Federalized Dataless Education Reform Impacting Kindergarten

Education Week last week ran an article entitled “Kindergarten Assessments Begin to Shape Instruction.” Here’s an excerpt:

But in recent years, the school has tried to shift instruction in a way that they say works better for young children. And they credit the use of a comprehensive method of evaluating kindergarten students, called kindergarten entry assessment, as one of the tools that allowed them to do that.

Kindergarten entry assessments, which some states call “kindergarten readiness assessments” or “kindergarten entry inventories,” are intended to guide a teacher’s instructional practice. They may include direct assessment of children’s skills, teacher observations, or both. They’re intended to give teachers a well-rounded picture of the whole child, including his or her academic, social, and physical development.

While these assessments are becoming more widespread—boosted by federal support during the Obama administration—they’re offering mixed results for teachers and for school districts.

Supporters say they’re useful in supporting all elements of a child’s development during their important early school days.

Others have criticized the assessments as an additional burden that doesn’t let teachers know what they should do with all the data they’re expected to collect. And the assessments also raise concerns for some that they’ll be used for high-stakes purposes, like evaluating teachers or sorting children into educational tracks.

These were pushed through Race to the Top as the article notes:

Kindergarten entry assessments or inventories are not new, but they received a big push through the federal Race to the Top Early Learning Challenge grants, which required applicants to outline a plan of how they were going to use these assessments to promote school readiness. The assessments were required to measure “language and literacy, cognition and general knowledge, approaches to learning, physical well-being and motor development, and social-emotional development,” the grant said.

The U.S. Department of Education also had a different grant program just to support state creation of kindergarten-entry assessments.

Researchers have raised questions about whether the assessments meet one goal of providing an academic boost for students. In 2016, the Regional Educational Laboratory Northeast & Islands wrote a report saying that using kindergarten entry assessments did not produce statistically significant improvements on students’ early reading or math skills.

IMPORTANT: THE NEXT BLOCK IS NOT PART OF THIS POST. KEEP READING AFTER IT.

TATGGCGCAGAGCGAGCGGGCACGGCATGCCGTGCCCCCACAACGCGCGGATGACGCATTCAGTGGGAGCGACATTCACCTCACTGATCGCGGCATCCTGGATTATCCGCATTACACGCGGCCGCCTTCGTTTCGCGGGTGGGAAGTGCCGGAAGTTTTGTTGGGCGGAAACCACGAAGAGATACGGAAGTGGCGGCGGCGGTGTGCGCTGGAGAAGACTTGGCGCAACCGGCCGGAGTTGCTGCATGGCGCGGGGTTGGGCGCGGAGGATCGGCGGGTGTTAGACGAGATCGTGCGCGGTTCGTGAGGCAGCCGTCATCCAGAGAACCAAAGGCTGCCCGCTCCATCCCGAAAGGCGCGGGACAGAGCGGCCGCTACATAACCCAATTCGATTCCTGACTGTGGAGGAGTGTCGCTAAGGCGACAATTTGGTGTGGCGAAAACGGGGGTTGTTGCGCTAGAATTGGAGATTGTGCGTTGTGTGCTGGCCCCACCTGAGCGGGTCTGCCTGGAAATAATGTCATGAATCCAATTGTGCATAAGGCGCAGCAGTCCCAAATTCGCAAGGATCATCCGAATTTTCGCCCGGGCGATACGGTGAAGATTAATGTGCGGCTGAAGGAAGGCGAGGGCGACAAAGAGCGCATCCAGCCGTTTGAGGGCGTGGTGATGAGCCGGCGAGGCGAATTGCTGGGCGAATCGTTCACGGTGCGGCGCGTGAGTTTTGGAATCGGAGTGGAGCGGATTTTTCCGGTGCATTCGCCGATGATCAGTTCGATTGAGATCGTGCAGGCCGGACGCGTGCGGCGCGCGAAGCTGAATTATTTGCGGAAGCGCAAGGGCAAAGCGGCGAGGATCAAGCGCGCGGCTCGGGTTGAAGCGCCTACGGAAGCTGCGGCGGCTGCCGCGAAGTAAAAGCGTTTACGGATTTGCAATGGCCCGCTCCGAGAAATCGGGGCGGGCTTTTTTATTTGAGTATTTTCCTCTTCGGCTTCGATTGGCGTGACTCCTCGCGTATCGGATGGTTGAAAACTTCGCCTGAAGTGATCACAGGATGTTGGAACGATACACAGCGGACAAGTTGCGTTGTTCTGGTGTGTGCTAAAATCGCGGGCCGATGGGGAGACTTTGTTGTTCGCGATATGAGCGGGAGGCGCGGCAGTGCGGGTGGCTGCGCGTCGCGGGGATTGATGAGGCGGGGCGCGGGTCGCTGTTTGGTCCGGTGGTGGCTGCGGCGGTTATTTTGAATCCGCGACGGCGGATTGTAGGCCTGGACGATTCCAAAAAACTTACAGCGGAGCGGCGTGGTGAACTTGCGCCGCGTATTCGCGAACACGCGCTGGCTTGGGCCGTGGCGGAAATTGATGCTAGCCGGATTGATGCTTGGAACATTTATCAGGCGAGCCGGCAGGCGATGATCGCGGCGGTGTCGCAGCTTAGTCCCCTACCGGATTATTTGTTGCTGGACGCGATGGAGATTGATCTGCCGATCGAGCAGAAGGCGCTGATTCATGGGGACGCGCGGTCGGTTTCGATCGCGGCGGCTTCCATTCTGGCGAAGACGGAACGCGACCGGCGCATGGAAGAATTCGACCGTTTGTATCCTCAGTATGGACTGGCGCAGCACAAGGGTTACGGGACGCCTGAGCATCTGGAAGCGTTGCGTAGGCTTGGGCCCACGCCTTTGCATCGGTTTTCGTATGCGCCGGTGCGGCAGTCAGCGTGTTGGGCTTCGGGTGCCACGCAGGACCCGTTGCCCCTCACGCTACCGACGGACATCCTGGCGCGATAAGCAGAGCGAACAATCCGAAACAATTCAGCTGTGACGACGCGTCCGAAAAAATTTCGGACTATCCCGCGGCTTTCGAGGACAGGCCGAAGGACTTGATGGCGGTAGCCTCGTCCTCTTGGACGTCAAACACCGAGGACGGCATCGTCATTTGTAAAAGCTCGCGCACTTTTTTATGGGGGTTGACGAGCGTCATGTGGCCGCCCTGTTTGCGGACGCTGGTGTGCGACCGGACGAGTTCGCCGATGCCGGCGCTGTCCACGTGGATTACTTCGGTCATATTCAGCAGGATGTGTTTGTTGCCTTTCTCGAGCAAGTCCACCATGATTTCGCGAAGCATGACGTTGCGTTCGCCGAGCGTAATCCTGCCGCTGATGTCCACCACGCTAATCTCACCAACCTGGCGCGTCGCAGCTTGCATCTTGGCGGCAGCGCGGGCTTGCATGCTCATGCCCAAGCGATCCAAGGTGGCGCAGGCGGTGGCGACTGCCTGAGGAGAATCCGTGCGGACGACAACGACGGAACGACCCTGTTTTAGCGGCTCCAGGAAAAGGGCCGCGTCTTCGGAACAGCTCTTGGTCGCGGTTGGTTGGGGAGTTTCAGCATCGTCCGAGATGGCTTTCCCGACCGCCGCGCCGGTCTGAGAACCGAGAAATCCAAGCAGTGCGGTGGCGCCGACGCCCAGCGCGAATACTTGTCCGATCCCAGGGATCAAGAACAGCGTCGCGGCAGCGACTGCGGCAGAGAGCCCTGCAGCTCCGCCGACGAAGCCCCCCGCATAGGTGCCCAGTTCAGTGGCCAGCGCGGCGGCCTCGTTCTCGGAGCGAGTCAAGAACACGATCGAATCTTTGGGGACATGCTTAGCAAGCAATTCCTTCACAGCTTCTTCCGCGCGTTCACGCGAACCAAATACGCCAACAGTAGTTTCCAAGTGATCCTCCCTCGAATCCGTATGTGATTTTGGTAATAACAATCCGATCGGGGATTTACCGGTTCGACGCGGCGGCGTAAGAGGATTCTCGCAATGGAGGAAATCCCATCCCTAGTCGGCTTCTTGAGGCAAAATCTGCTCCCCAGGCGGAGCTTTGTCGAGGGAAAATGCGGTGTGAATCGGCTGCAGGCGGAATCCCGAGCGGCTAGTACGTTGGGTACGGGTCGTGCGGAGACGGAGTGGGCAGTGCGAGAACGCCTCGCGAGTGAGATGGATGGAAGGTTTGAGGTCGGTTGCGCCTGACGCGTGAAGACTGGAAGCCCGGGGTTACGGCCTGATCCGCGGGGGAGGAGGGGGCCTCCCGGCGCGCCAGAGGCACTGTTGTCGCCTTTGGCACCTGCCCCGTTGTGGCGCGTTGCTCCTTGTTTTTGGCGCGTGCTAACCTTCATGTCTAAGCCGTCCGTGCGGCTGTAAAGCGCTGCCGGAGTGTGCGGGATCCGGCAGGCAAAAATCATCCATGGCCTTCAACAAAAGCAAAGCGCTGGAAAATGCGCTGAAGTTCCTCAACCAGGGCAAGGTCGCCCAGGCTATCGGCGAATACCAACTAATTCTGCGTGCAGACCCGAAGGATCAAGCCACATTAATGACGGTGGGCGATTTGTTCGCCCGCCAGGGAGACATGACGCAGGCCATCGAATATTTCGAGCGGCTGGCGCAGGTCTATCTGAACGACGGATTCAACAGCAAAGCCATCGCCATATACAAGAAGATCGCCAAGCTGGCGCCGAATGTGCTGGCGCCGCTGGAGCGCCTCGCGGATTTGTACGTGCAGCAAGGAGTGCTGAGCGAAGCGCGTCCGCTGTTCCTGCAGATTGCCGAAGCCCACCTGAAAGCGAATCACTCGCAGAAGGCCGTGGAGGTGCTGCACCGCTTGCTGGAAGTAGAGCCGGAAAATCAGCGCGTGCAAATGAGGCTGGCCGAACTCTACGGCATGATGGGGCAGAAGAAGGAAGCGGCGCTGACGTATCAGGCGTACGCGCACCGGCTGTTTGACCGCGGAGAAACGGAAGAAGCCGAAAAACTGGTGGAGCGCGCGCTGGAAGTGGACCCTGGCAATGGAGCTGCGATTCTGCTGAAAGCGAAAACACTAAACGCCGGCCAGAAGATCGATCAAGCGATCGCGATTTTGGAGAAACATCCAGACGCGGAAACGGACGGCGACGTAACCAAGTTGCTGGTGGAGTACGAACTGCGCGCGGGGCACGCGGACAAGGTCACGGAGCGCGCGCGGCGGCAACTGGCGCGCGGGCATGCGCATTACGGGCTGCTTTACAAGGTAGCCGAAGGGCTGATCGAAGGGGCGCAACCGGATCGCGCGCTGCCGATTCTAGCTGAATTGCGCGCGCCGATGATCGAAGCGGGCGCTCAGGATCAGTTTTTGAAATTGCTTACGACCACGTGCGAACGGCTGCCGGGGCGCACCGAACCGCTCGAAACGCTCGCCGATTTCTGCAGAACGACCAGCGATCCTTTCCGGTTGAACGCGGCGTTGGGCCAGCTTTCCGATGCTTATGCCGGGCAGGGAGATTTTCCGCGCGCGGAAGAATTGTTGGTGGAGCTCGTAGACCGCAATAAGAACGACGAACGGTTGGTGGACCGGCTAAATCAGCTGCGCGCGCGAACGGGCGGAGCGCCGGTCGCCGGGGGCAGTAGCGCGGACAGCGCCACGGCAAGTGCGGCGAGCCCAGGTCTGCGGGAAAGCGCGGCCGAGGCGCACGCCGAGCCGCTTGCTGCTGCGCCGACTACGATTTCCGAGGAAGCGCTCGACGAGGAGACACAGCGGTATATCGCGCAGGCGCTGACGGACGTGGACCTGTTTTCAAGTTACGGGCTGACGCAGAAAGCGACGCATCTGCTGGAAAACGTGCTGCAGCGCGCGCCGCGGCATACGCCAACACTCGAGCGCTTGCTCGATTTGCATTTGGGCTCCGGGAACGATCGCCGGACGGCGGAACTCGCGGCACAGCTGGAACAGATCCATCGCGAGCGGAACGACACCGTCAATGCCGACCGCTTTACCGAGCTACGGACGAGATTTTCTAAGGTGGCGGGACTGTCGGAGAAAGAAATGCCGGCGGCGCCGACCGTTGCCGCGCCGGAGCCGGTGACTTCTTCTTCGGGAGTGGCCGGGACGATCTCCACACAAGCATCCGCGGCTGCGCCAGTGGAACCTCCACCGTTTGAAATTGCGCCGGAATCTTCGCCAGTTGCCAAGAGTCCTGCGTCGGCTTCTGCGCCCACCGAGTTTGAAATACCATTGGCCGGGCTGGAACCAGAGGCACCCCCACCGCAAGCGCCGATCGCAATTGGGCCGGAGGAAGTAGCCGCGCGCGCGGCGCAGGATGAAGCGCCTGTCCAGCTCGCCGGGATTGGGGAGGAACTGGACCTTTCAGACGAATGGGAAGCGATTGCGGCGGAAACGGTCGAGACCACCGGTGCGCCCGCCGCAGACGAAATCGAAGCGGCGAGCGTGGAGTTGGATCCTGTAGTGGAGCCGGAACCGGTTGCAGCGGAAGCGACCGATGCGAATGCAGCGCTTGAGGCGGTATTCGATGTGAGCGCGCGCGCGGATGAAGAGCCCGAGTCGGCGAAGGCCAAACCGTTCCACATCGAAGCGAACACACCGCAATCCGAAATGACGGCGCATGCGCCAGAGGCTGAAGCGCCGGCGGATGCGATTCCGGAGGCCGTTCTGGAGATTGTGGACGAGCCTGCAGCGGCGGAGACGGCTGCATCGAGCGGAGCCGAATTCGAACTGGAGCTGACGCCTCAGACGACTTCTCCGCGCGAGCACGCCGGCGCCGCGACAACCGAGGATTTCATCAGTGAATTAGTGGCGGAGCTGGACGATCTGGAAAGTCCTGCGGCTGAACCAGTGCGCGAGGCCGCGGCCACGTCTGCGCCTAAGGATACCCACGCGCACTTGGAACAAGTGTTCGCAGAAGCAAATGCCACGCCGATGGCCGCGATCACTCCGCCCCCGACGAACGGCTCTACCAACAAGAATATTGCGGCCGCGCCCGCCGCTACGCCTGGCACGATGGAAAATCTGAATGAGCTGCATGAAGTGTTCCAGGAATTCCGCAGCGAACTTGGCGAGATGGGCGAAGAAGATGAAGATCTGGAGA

But the students in that study would have started school well before the Education Department started giving money to states to create or improve their entry assessments.

Have to love the spin here. If the study authors looked at students using kindergarten entry assessments does it really matter whether there were federal dollars? Education Week also makes the assumption that the assessments were poor before the RTTT dollars. Evidence of that?

No, what we see here is another education reform pushed onto states through federal money that had absolutely no basis in evidence.

But sure, let’s continue to assess kindergartners because that’s what all the trendy educrats are doing.

The Challenge of Being a Kindergarten Teacher

An NPR News education blog called Mindshift has an interesting story that illustrates concerns Kindergarten teachers have had with the Common Core State Standards.

An excerpt:

Lisa Minicozzi was an elementary school principal before she went back to school for her doctorate in early childhood education. She’s now a professor of education at Adelphi University, where she instructs teachers in-training and studies effective teaching practice in classrooms. She recently published an article in the Global Studies of Childhood journal entitled “The garden is thorny: Teaching kindergarten in the age of accountability,” in which she documents how veteran kindergarten teachers navigate more rigorous expectations for students along with their own deeply held beliefs about how young children should learn.